Diving into Summer with George Tooker
By Beth Hamilton
George Tooker’s paintings project a haunting and mysterious realism that make it difficult for a viewer to look away and disengage from his work. Tooker’s distinctive aesthetic voice took hold in a time when the Abstract Expressionists had seized the mainstream of American art. Tooker developed a singular style that remains difficult to categorize. He rejected attempts to label him a Surrealist or Magic Realist. “I am after reality – painting impressed on the mind so hard that it recurs as a dream,” he said, “but I am not after dreams as such, or fantasy.”
Tooker was born in 1920 in Brooklyn, to a cocoa broker and a Cuban-born mother. As his father’s circumstances improved, the family moved to Bellport, Long Island. Tooker’s parents insisted he attend Phillips Academy in Andover, Massachusetts as part of a grand plan, which included their son’s enrollment at Harvard University. While submitting to his parent’s educational roadmap, Tooker began taking side trips – spending as much time as possible in the Academy’s studios, experimenting with landscape drawing and watercolors. Academia held little interest for him except for writing poetry. Tooker was named “poet” of his graduating class in 1938.
His parents’ strategy paid off and Tooker was admitted to Harvard. While he pursued some painting and art history courses – he still did not regard himself as an artist. Rather, Tooker’s focus was spent getting his first taste of political activism – developing a social awareness that would eventually infuse his work. He approached his parents about leaving college to study with one of the masters of Social Realism, José Clemente Orozco. His request was denied.
Tooker graduated from Harvard and enlisted in the Marine Corps’ officer candidate school. After a few months he was discharged on medical grounds. Having gone the distance for his parents, they were now willing to support their son’s decision to study at the Art Students League in New York. There he developed a critical relationship with Paul Cadmus who became a teacher and a friend. Cadmus introduced Tooker to painting with egg-tempera. The medium – quick-drying and difficult to change once applied – suited Tooker’s contemplative nature.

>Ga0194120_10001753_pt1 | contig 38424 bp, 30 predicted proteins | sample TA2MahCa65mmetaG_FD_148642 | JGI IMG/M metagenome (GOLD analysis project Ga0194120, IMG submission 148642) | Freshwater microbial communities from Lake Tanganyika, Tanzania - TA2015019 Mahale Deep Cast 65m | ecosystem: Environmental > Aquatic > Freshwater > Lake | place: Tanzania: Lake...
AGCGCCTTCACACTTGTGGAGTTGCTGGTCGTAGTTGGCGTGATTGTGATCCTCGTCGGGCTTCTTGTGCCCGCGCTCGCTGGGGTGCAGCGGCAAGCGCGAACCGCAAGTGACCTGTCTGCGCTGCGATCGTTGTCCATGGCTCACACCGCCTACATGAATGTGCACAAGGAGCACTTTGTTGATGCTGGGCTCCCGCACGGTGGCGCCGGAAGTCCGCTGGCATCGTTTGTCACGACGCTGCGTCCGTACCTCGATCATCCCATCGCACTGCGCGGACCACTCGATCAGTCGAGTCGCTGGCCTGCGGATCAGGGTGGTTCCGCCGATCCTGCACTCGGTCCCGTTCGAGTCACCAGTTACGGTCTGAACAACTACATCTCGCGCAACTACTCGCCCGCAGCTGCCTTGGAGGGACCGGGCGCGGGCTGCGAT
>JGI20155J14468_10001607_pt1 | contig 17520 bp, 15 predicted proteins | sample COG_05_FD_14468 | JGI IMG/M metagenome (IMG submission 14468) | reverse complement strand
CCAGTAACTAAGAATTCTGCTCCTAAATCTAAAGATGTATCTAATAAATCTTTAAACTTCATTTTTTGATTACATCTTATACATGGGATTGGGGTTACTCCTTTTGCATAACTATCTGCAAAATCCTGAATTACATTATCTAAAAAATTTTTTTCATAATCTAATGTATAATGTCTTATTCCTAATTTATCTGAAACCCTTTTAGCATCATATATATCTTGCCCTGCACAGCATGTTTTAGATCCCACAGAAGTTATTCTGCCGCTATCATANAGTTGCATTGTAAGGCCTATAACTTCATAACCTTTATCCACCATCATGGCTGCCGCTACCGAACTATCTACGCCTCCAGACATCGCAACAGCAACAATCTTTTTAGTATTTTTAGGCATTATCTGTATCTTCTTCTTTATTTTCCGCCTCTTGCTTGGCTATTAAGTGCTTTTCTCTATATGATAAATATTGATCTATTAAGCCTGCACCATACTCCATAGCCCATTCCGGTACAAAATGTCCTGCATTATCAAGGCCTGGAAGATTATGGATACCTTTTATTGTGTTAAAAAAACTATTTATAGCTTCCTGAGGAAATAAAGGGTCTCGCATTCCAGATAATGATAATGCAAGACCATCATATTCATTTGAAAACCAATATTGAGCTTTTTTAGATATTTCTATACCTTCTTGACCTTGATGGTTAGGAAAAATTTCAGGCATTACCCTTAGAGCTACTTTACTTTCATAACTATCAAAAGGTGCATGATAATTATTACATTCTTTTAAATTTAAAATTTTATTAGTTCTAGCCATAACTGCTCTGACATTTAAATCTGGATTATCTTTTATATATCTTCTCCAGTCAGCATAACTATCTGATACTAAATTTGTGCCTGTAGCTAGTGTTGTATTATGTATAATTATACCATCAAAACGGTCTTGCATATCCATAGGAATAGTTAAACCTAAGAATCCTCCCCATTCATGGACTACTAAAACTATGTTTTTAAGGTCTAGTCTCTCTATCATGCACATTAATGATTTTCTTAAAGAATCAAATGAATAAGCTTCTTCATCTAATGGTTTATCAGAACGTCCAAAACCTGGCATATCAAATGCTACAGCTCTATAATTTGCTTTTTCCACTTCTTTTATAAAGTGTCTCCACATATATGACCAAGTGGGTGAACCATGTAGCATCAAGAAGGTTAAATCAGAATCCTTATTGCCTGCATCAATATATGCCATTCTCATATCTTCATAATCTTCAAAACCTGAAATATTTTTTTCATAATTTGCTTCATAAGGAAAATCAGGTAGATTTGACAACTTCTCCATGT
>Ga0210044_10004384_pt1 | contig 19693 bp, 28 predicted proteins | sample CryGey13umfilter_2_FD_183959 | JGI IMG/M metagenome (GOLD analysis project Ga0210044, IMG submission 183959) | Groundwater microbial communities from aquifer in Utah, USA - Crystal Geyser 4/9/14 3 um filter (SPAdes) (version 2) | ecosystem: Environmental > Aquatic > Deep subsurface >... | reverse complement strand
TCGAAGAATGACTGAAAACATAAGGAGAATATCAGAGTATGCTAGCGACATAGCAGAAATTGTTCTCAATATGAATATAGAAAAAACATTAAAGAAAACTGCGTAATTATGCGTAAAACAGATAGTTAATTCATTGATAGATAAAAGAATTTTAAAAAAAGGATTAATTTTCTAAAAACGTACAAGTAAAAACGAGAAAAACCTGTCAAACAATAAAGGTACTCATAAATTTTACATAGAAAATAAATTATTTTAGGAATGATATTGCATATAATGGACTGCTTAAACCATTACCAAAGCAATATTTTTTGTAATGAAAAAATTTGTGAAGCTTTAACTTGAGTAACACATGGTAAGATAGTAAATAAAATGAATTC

Tooker experienced a turning point in his artistic career when two of his paintings were included in the exhibition, Fourteen Americans, at the Museum of Modern Art. His work was recommended for inclusion in the show by Lincoln Kirstein, an early champion of Tooker (and Cadmus’s brother-in-law). Kirstein situated the artist amongst a group he identified as the Symbolic Realists — artists whose paintings privilege the intellectual, the expression of ideas and orderliness above the emotional. In 1950, Kirstein organized an exhibition at the Institute of Contemporary Arts in London, Symbolic Realism in American Painting 1940-1950, that showcased Tooker and artists such as Peter Blume, Cadmus, Kenneth Davies, French, Henry Koerner, Bernard Perlin, Alton Pickens, Charles Rain, and Ben Shahn among many others.
Tooker’s work often focused on his immediate surroundings in New York—storefronts, architectural details, colored lighting, and everyday encounters with people. In the late 1940s, he also began a small group of beach paintings, which largely draw from childhood memories spent on the south shore of Long Island near Bellport. The present work, Divers, was painted in 1952 and according to Thomas H. Garver: “[Divers] is the last of the beach paintings, which moved steadily away from the Reginald Marsh prototypes before vanishing from Tooker’s oeuvre altogether. It is also the most stylized of the beach paintings. The highlights of sun on the water are schematic rather than illusionistic renderings, stressing form and pattern. The figures plunging from the dock into the water—more flopping than diving—are devoid of fluid motion, yet they epitomize the repetitive study of the single semi-nude figure from different angles that so fascinated Tooker at this time. Notice too the construction of the dock, particularly the right side, in which space is funneled away from the picture plane, a device rarely used by Tooker.” (v.i. George Tooker, p. 74)